And this is something that affects all people speaking that language (I would argue). I mean I still am not really with you on this elite versus “the people” divide– or the winners versus losers either. I am not clear what you mean nor am I sure how far you really would be willing to take this. (especially considering in many cases it is “the masses” which retain cultural notions and concepts in their most conservative incarnations.) Again, though, I don’t think that eating a cucumber sandwich makes someone more or less Chinese– as I am talking about the affect that language has on the way we think things and the normative values we internalize as children.

    I mean, it would be the same thing if Japan was to start coming down very hard on the US for its environmental practices by framing their arguments in terms of Shintoist or Confucian terminology. It just would not be the most productive way to present their arguments and in fact, the US has already made it quite clear that it will not be dictated to. If Japan wishes to make its point, it will do so by serving as exemplery model (by 1st cleaning up its act so to speak) and next would frame their complaints in English most probably in terms of economic efficiency– as that is the best bet if they want to be heard. And this to my mind is Bell’s main point in part 1.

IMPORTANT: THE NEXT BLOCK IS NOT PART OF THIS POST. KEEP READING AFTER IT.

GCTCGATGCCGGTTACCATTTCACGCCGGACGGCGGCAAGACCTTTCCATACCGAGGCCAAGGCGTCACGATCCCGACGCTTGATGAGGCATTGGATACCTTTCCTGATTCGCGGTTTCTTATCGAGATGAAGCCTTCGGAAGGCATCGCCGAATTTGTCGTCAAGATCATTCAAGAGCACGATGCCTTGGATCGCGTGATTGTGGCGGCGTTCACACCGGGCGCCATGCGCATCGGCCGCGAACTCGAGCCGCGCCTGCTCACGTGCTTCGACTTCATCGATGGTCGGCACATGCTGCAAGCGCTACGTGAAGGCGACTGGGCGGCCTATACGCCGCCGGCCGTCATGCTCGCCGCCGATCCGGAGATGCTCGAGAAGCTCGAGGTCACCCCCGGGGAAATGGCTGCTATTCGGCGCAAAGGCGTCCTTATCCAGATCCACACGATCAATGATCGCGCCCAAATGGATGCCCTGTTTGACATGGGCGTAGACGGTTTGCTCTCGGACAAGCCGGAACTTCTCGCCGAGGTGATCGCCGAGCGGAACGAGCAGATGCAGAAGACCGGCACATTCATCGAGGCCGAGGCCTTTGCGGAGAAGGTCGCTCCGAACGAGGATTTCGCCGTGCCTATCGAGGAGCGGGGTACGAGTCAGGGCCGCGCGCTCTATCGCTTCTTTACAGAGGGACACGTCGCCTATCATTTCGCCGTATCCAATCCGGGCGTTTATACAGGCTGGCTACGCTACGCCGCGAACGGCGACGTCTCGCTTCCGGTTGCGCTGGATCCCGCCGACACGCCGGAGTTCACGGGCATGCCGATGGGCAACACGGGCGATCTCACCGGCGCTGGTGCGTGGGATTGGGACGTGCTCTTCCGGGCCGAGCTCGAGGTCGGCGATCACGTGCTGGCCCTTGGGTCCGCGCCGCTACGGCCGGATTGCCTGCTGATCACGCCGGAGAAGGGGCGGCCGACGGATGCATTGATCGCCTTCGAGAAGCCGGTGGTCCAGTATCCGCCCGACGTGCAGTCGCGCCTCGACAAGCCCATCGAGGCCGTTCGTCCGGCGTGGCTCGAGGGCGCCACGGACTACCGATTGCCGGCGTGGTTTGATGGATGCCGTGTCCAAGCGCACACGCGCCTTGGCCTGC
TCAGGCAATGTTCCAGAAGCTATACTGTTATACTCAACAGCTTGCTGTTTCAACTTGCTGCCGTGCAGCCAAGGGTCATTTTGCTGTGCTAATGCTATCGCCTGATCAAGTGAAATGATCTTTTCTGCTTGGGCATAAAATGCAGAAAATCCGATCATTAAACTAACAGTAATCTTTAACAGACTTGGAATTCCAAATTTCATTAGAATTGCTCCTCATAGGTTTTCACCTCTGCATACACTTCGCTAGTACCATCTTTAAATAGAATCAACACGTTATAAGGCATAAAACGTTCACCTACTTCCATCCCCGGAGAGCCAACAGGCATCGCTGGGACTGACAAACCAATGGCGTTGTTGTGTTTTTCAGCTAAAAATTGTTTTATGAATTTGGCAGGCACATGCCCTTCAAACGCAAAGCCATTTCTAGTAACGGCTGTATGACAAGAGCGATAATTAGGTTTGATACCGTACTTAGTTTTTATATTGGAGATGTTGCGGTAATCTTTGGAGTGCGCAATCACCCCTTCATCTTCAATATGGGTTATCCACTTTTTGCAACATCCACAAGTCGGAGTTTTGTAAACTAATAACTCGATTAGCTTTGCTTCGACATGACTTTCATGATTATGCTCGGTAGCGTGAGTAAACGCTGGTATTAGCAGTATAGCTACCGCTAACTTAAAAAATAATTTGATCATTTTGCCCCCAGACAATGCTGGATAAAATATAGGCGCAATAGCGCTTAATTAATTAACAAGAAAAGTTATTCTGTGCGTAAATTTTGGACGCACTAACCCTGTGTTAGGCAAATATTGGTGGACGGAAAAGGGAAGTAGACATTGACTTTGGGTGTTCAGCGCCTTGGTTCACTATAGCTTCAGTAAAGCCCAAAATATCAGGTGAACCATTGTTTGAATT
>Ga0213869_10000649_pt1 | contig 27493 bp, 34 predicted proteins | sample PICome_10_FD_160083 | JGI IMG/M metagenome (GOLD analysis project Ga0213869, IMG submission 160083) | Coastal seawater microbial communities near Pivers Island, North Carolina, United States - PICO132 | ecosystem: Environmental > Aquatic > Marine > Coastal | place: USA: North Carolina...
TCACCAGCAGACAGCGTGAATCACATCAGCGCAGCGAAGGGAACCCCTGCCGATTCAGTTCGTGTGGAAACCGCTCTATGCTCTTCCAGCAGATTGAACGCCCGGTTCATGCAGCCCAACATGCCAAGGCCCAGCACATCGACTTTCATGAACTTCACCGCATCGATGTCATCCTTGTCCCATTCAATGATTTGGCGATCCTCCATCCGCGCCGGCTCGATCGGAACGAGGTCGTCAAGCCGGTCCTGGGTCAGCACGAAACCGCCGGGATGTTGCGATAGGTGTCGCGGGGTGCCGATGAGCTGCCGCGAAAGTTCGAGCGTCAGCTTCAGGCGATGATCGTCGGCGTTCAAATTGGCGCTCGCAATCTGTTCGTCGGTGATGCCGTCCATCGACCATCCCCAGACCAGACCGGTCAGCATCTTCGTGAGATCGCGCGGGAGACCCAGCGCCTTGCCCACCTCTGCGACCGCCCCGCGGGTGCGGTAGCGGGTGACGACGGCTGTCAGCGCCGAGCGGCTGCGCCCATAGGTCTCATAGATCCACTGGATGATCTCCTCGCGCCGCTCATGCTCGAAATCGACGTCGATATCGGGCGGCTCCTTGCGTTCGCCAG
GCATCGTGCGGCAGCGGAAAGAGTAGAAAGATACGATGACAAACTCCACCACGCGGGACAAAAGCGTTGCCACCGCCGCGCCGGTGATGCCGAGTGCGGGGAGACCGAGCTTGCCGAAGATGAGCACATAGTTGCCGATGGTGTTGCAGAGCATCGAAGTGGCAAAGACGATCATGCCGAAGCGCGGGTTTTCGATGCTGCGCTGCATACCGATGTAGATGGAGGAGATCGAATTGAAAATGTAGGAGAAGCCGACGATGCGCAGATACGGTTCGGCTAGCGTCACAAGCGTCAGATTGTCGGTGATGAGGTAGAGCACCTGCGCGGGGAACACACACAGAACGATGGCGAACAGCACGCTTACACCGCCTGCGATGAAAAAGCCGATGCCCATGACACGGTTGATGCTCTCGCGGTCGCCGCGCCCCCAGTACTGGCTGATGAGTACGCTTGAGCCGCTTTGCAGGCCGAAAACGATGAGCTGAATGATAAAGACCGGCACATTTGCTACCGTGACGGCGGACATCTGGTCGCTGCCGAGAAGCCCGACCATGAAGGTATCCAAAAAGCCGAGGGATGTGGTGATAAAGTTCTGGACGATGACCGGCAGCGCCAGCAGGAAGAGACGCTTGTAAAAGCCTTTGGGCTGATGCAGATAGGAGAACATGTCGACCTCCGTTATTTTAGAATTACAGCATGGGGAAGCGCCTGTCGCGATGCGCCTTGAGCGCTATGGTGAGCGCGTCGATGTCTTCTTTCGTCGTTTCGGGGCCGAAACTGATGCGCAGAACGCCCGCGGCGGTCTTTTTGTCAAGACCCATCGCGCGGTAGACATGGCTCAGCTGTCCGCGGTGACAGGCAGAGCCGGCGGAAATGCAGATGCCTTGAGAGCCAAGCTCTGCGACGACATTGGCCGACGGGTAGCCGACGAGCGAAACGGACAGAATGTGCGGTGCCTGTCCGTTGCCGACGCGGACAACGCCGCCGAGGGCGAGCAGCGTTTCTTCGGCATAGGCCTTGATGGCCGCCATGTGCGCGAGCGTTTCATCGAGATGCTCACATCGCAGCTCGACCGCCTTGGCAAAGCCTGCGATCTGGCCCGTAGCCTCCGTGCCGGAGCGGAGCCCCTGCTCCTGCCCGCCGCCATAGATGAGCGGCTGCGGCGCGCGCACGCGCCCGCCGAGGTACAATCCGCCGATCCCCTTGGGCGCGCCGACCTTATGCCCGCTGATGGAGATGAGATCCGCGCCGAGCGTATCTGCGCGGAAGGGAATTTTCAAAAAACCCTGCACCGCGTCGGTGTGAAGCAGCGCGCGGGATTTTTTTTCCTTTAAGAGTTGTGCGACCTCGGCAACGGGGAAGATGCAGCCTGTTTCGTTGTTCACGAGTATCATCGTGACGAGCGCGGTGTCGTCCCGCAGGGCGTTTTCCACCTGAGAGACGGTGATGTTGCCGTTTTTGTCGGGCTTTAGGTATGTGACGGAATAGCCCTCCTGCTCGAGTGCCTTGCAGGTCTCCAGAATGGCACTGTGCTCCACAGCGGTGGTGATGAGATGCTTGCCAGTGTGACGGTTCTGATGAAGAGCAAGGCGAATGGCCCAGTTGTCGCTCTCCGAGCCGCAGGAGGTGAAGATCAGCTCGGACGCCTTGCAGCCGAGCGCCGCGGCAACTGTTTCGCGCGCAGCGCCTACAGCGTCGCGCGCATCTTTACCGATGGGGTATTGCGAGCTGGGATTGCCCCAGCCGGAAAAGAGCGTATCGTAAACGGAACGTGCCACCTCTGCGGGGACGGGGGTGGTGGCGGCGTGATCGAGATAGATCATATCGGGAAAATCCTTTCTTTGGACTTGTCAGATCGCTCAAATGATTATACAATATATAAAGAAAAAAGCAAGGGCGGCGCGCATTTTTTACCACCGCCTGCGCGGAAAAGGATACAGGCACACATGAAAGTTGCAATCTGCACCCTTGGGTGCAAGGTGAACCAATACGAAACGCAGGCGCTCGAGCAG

That leaders would use tradition as a kind of trump card– is without a doubt a politically motivated “play”. No one is denying this. Not Bell and not “some people here.”

    Finally, Alan, I would love it if you would consider writing a post at your place because even after all this discussion to be totally honest I am still not clear what your philosophical or common-sense problems are with bell. I know you have problems with the dialogue style of discourse. I don’t disagree really. Although, this is not literature, he is attempting philosophical dialogue which traditionally doesn’t aim at realism (ie the meno). That his ideas were less effective in this format is to me neither here nor there (that is, I don’t disagree with you)… but I am left wondering what is your position to Bell’s main ideas– beyond just that you clearly _don’t like_ them. I would love to know your reasons why?

  22. […] at A Ku Indeed people, including myself, have been discussing Daniel Bell’s East Meets West which looks at […]

  23. Alan said, on December 22, 2008 at 2:04 pm

    Peony,